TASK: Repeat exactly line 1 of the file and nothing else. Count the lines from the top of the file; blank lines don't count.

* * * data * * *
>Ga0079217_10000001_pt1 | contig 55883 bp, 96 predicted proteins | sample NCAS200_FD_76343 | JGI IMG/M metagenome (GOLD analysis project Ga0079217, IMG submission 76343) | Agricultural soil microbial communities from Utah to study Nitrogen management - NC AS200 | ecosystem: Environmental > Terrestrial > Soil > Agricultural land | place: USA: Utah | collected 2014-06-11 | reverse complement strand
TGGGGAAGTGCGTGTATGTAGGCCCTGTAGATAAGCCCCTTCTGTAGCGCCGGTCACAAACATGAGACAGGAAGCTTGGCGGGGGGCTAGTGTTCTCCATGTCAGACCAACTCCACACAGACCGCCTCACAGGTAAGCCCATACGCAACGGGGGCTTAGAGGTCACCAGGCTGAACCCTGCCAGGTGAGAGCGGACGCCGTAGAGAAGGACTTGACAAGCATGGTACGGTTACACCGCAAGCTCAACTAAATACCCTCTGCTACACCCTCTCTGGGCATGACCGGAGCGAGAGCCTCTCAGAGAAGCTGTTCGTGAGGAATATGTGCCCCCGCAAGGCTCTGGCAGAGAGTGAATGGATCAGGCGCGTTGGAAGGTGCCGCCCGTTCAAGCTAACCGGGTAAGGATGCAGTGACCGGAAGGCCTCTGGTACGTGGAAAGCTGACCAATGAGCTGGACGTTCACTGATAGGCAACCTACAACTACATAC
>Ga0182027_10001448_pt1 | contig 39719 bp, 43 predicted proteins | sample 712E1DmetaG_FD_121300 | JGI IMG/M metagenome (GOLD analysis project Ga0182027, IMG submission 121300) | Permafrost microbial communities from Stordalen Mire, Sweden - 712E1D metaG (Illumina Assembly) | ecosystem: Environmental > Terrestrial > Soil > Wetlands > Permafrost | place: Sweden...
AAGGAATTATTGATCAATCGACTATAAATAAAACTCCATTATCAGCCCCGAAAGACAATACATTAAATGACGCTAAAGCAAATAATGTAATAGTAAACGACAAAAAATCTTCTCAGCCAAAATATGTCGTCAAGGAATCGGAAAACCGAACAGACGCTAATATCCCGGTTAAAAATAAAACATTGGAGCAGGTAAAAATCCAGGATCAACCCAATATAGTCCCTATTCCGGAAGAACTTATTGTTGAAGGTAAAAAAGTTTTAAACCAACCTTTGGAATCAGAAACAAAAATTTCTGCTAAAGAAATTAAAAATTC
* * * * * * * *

>Ga0079217_10000001_pt1 | contig 55883 bp, 96 predicted proteins | sample NCAS200_FD_76343 | JGI IMG/M metagenome (GOLD analysis project Ga0079217, IMG submission 76343) | Agricultural soil microbial communities from Utah to study Nitrogen management - NC AS200 | ecosystem: Environmental > Terrestrial > Soil > Agricultural land | place: USA: Utah | collected 2014-06-11 | reverse complement strand